FOREX: The dollar index is lower on Wednesday, albeit not by much (-0.12%), giving back the slight gains it posted yesterday. The yen plunged across the board as investors rotated out of safe assets, after the US-China trade confrontation was perceived to be milder than feared. Meanwhile, risk-sensitive currencies like the aussie and kiwi recovered some lost ground.
STOCKS: US markets climbed on Tuesday, shrugging off trade worries as the tariff actions by both China and the US were somewhat less hostile than anticipated. The tech-heavy Nasdaq Composite (+0.76%) led the pack higher, while the Dow Jones (+0.71%) and the S&P 500 (+0.54%) tracked not far behind, with the latter eyeing its all-time highs again. Looking at futures, the S&P, Dow, and Nasdaq 100 appear set to open higher today as well, albeit only modestly so. Asia was a sea of green on Wednesday too. In Japan, the Nikkei 225 (+1.08%) and the Topix (+1.46%) advanced amid a weaker yen and optimism that neither the US nor China want to escalate things much further. In Hong Kong, the Hang Seng gained 1.13%. Similarly, in Europe, all major indices were set to open higher today, futures suggest.
COMMODITIES: Oil rallied on Tuesday, propelled higher by reports that Saudi Arabia would be comfortable allowing prices to rise above $80 per barrel, referring to Brent crude. These reports cast doubts on whether the Kingdom will indeed raise its production to offset supply outages from Iran. The precious liquid looks set to extend its gains today, as WTI is already up by 0.18% at $70.02 per barrel, while Brent is higher by 0.14% at $79.21/barrel. In precious metals, gold is up by 0.45% at $1,203 per ounce, remaining stuck in a very narrow range.
Risk appetite staged a remarkable recovery on Tuesday, as traders brushed off concerns regarding the negative side-effects of a further escalation in the Sino-American trade skirmish. US stock markets bounced back, with the S&P 500 coming within breathing distance of its all-time highs, and risk-sensitive currencies such as the aussie recovering ground. Meanwhile, haven currencies like the yen plunged across the board and yields on US Treasuries surged, as investors rotated out of safer assets. Specifically, the yen fell to a fresh two-month low against the dollar, euro, and pound. At the same time, yields on 10-year US government bonds touched their highest level since May (3.05%), though the greenback failed to capitalize on this, ending the day nearly flat against a basket of six major currencies.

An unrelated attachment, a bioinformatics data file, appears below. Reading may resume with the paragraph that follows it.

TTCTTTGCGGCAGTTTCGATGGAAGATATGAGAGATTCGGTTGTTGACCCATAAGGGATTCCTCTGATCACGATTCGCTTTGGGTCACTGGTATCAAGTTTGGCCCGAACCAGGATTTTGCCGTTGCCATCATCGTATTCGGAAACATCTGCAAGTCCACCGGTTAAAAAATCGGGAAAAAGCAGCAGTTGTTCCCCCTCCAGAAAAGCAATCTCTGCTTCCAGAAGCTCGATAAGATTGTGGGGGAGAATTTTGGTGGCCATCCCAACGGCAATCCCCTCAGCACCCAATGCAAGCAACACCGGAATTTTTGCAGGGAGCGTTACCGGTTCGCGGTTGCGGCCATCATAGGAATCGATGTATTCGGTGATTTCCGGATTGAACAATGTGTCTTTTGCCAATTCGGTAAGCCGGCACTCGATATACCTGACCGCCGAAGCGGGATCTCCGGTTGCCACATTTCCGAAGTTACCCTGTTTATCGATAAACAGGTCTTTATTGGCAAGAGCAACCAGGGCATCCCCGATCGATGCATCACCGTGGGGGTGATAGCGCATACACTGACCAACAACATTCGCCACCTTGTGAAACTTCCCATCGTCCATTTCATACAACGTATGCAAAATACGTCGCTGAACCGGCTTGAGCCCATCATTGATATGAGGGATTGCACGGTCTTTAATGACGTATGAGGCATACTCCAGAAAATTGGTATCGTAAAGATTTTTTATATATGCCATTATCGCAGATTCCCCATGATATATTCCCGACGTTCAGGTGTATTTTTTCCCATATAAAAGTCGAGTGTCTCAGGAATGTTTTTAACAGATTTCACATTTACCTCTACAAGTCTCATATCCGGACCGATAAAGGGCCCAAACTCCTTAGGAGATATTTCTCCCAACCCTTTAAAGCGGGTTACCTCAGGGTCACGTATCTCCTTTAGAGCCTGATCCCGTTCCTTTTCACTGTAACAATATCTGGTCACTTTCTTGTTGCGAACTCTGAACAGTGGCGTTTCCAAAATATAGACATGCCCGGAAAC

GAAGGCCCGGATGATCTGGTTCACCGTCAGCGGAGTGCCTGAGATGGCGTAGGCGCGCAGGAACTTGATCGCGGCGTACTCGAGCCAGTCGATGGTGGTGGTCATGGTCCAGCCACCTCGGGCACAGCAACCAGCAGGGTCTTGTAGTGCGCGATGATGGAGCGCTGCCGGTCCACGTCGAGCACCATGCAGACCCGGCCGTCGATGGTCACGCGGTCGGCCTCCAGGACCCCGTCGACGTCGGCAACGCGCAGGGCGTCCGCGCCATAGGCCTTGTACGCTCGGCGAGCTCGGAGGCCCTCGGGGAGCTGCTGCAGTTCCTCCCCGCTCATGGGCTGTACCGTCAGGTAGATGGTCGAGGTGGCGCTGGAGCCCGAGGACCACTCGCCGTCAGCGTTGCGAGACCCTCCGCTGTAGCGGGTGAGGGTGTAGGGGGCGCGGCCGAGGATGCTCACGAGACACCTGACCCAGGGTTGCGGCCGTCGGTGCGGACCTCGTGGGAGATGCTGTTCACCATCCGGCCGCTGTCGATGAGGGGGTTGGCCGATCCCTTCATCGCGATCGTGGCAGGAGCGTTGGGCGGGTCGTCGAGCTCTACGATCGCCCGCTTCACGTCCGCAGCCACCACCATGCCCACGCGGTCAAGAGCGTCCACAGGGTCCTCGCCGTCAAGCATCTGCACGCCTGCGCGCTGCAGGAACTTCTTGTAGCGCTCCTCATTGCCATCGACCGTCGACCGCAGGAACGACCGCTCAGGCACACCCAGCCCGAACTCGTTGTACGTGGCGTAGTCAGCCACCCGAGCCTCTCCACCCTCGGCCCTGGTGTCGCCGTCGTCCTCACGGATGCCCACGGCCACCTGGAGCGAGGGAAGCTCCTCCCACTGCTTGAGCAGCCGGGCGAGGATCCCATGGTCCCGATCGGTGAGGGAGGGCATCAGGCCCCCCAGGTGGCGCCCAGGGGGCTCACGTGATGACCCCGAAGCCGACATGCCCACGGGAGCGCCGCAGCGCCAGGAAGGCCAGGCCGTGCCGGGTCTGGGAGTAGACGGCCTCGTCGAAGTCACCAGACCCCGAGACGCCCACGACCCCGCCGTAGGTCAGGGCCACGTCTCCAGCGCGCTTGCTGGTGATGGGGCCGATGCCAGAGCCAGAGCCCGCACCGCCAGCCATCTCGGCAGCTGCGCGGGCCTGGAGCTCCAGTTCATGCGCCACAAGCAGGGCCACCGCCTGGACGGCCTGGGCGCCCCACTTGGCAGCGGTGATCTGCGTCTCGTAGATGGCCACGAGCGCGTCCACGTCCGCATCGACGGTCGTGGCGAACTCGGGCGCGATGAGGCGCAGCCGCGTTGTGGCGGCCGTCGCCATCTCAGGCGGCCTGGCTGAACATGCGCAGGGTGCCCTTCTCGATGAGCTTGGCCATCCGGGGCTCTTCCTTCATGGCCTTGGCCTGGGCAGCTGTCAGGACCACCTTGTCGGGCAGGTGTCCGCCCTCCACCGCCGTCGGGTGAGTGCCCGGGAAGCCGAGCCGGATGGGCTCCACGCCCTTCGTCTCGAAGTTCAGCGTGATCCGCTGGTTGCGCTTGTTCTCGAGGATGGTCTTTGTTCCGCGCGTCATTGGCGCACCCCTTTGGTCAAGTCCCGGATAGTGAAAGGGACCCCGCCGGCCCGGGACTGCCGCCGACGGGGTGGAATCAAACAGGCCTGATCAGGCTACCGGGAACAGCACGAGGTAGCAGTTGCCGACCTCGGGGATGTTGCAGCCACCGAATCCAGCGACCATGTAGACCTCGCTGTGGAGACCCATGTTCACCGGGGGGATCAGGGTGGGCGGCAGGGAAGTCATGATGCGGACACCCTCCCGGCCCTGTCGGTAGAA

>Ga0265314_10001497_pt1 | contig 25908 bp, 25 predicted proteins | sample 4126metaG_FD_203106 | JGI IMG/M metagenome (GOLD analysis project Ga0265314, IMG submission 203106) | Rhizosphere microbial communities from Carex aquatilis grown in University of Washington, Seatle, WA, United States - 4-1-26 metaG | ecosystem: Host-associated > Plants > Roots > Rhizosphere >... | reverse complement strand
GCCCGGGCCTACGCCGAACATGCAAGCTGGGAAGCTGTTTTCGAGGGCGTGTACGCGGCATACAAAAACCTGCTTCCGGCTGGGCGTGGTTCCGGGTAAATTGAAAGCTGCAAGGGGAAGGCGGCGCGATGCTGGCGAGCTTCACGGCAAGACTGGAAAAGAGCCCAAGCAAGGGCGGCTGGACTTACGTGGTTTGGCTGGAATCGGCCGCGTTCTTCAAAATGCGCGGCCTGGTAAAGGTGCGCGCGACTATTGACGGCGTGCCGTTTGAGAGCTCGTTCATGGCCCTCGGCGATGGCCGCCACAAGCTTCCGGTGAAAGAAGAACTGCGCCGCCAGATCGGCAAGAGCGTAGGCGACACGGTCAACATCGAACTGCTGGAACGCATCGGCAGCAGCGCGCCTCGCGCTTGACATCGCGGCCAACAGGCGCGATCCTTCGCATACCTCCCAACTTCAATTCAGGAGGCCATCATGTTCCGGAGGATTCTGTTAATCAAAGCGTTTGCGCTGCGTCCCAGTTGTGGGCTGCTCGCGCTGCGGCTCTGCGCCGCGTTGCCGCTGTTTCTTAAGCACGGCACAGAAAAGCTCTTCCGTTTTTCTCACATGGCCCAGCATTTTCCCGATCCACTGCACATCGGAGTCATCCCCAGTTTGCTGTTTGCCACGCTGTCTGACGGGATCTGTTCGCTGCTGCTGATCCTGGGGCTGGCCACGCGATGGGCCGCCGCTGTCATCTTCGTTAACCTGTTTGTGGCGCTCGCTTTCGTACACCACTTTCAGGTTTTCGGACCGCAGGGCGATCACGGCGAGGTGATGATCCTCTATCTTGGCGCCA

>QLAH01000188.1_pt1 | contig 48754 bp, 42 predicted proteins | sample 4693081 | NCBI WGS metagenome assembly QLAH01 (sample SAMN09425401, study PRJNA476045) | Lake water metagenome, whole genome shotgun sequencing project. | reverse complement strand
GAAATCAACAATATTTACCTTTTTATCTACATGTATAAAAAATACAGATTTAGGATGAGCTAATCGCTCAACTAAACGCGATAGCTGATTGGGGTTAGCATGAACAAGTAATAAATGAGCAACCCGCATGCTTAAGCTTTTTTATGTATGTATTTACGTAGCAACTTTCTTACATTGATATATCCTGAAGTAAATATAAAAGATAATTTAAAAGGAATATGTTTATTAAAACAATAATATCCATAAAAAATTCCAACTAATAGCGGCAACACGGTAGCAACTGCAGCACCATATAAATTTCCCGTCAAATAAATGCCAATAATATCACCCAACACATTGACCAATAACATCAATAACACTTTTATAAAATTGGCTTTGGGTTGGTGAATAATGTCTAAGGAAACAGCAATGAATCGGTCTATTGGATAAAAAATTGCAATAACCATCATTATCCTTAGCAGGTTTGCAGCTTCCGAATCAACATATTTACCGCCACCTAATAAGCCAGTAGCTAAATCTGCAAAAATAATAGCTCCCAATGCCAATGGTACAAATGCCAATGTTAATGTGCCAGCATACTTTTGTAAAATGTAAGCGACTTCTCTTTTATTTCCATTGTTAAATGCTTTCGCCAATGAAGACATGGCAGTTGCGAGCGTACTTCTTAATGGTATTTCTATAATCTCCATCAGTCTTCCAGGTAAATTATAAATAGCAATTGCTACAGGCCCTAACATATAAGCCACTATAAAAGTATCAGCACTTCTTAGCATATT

As for what triggered this sudden shift back to risk-taking, it seems to have been a case of “things could have been worse”. For starters, the US tariffs were smaller than expected at 10% for a temporary period. More importantly, China appeared reluctant to escalate the situation much further. Yes, the nation did announce retaliatory tariffs yesterday, but only on $60bn US goods (vs the $200bn in US tariffs), and at a lower rate of 5% for some products and 10% for others. If no other levies are announced from China, this could even be perceived as an attempt at deescalating tensions, given that these countermeasures fall well short of being “one-for-one” or equal in intensity. In addition, China did not flat out reject holding talks with the US, as it previously warned it would, keeping the prospect of another round of negotiations on the table.
Overnight, the Bank of Japan kept its policy unchanged, delivering no surprises. Policymakers reaffirmed that their ultra-loose policy framework will remain in place for a prolonged period. Given the absence of fresh signals, the yen barely reacted. With the BoJ keeping 10-year Japanese bond yields fixed around 0% while other major central banks like the Fed are raising rates, interest rate differentials between Japan and the US are widening, rendering the yen less attractive from a relative rates perspective. Hence, monetary policy divergence argues for a weaker yen over time, though the currency could always (and unexpectedly) attract safe-haven flows.